Early termination of dual (aspirin-clopidogrel) antiplatelet regimens due to patient’s non-compliance, serious complications, or other reasons appears to represent another major contributing factor to onset of late thrombotic events. Based on available data, the vast majority of DES-related thrombosis episodes tend to occur at 1.0 to 3.5 years post-implantation, or after the recommended 12-month period of dual antiplatelet therapy. According to clinical literature, other factors implicated in the occurrence of late and very late DES thrombosis include presence of inflammatory polymer on stent, incomplete drug elution, rate of drug elution, cytotoxicity of chosen drug, as well as poor DES patient selection (e.g., utilization of DES in high-risk diabetics, and their off-label uses in small diameter vessels, patients with long and bifurcated lesions, etc.).

Most of the cited problems were effectively addressed by the next-generation DES devices that combine sophisticated cobalt and platinum alloy stenting platforms and biodegradable drug coatings with super-low-profile delivery and minimally traumatic deployment systems.

It is assumed that clinical efficacy and utility of DES technology would be significantly enhanced with the advent of specialty bifurcation-targeting devices, vascular healing-focused biopharmaceutical coatings, and in increased adoption of fully biodegradable stenting systems.


For forecasts of off-pump CABG, on-pump CABG, primary PCI with stenting, and drug-eluting stent-based PCI procedures (separately for U.S. Western Europe, Asia/Pacific and Rest of World), as well as all major cardiovascular surgical and interventional procedures, see Report #C500, “Global Dynamics of Surgical and Interventional Cardiovascular Procedures, 2015-2022.”

Medtech fundings for August 2016

Below are the top fundings for medical technology companies thus far in August 2015, which are led by the $93 million funding of CVRx, followed by the $49 million funding of Auris Surgical Robots. See link for the complete list.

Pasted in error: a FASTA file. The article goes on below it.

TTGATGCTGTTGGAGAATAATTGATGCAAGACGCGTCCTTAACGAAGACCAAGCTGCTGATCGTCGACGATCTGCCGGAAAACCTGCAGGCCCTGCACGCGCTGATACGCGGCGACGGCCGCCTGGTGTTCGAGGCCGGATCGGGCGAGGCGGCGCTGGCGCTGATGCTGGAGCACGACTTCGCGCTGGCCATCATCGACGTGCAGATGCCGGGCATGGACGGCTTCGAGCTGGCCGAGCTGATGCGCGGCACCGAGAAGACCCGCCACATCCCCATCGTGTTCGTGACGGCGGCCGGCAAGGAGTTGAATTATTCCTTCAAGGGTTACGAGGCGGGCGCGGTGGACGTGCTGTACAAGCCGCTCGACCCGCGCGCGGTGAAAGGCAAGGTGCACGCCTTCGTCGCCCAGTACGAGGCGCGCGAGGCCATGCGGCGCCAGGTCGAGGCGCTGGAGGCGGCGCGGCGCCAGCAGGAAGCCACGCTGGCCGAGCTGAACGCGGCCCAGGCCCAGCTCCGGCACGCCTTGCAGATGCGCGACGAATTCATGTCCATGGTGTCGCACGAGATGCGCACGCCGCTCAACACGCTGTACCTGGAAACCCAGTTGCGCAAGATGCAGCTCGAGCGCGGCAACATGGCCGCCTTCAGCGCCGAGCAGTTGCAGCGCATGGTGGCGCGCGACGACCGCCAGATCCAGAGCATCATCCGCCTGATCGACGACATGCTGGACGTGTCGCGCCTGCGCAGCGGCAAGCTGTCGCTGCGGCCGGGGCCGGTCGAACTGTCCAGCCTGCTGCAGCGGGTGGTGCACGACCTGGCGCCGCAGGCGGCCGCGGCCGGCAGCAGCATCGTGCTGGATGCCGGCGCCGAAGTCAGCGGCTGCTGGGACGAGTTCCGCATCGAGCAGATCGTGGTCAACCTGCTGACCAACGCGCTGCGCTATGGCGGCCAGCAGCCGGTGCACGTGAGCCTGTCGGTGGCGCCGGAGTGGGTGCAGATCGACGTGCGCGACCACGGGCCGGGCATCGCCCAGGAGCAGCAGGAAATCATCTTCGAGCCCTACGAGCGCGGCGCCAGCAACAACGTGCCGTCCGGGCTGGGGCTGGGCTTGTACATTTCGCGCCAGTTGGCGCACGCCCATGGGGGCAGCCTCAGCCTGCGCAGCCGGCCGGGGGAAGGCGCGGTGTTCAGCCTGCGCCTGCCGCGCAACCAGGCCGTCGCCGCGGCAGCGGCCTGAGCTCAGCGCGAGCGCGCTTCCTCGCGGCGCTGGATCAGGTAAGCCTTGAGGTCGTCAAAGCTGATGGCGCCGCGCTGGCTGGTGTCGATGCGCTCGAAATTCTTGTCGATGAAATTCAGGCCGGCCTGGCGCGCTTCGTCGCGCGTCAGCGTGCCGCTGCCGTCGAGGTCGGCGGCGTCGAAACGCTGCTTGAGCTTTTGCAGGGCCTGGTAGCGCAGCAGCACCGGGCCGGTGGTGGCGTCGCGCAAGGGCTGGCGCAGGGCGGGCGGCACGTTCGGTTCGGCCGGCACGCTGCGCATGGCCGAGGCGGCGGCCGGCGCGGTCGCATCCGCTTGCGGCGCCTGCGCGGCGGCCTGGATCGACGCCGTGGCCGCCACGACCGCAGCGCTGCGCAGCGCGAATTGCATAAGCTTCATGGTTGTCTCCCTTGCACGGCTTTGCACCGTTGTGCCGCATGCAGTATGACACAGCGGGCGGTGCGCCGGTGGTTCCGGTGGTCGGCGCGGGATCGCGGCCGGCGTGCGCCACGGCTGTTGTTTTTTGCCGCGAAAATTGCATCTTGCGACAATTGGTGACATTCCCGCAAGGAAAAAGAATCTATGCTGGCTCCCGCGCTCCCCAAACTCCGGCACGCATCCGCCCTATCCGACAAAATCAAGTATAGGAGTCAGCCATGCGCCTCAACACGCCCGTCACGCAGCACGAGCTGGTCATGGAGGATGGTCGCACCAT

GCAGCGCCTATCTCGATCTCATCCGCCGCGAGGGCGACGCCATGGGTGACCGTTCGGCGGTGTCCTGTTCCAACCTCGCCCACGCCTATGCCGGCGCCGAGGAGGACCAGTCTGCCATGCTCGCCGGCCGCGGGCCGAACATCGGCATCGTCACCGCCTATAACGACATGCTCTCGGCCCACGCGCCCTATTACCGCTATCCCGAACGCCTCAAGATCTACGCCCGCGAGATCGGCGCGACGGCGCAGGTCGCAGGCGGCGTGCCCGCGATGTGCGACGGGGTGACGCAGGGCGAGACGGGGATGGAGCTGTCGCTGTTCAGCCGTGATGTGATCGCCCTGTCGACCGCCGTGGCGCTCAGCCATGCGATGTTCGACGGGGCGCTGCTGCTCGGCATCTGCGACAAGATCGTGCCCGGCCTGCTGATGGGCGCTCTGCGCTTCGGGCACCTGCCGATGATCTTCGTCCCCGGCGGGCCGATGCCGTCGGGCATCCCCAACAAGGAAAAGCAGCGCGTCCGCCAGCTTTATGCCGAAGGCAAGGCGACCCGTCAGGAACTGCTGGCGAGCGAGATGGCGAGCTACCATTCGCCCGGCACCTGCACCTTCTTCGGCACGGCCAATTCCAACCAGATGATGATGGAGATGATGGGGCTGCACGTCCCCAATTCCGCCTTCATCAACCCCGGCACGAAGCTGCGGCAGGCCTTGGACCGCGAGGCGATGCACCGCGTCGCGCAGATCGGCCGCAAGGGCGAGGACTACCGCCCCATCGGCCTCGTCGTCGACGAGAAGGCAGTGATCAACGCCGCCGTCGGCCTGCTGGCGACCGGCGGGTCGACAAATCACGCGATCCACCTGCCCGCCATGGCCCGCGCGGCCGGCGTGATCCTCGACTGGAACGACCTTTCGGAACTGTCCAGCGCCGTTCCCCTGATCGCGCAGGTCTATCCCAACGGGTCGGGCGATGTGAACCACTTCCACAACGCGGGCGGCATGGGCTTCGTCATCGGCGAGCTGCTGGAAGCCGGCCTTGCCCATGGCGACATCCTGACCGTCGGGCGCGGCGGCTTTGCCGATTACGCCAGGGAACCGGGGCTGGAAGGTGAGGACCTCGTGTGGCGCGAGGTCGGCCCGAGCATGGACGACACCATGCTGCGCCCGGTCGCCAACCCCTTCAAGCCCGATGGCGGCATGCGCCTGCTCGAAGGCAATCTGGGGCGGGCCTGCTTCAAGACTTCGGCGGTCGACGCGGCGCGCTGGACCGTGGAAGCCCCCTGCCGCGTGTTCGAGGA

Please revisit this post (and refresh your browser) to see additional fundings during the month.

Screen Shot 2016-08-15 at 9.48.41 AM

For a comprehensive list of medtech fundings since 2009, see link.

 

New Global Cardiovascular Procedures Report Reveals Medtech Outlook

MedMarket Diligence has published, “Global Dynamics of Surgical and Interventional Cardiovascular Procedures, 2015-2022.”

See link for report description, sources, table of contents, and list of exhibits. The report may be purchased for download.

The report details the therapeutic procedures that address acute and chronic conditions affecting myocardium and vascular system, with relevant prevalences, incidence rates, separate procedure counts for surgical versus interventional and other key splits of the procedure volume.

Screen Shot 2016-08-12 at 9.48.46 AMThe report offers current assessment and projected procedural dynamics (2015 to 2022) for primary market geographies (e.g., United States, Largest Western European Countries, and Major Asian States) as well as the rest-of-the-world.

Each set of forecasts is accompanied by discussion per condition of the changing clinical practice and technology adoption rates, procedural limitations or drivers competitively, the surgical-interventional balance, and the resulting market outlook for cardio manufacturers.

Excerpts available on request.